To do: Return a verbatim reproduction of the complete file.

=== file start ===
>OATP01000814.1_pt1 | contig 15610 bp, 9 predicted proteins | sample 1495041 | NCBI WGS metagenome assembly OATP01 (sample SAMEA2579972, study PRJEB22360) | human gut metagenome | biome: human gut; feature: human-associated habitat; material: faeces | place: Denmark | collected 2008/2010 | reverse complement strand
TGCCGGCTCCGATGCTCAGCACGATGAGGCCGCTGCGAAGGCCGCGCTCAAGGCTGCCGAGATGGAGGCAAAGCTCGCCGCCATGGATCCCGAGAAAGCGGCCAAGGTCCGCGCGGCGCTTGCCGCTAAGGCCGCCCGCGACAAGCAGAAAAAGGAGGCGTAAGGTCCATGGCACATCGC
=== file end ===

>OATP01000814.1_pt1 | contig 15610 bp, 9 predicted proteins | sample 1495041 | NCBI WGS metagenome assembly OATP01 (sample SAMEA2579972, study PRJEB22360) | human gut metagenome | biome: human gut; feature: human-associated habitat; material: faeces | place: Denmark | collected 2008/2010 | reverse complement strand
TGCCGGCTCCGATGCTCAGCACGATGAGGCCGCTGCGAAGGCCGCGCTCAAGGCTGCCGAGATGGAGGCAAAGCTCGCCGCCATGGATCCCGAGAAAGCGGCCAAGGTCCGCGCGGCGCTTGCCGCTAAGGCCGCCCGCGACAAGCAGAAAAAGGAGGCGTAAGGTCCATGGCACATCGC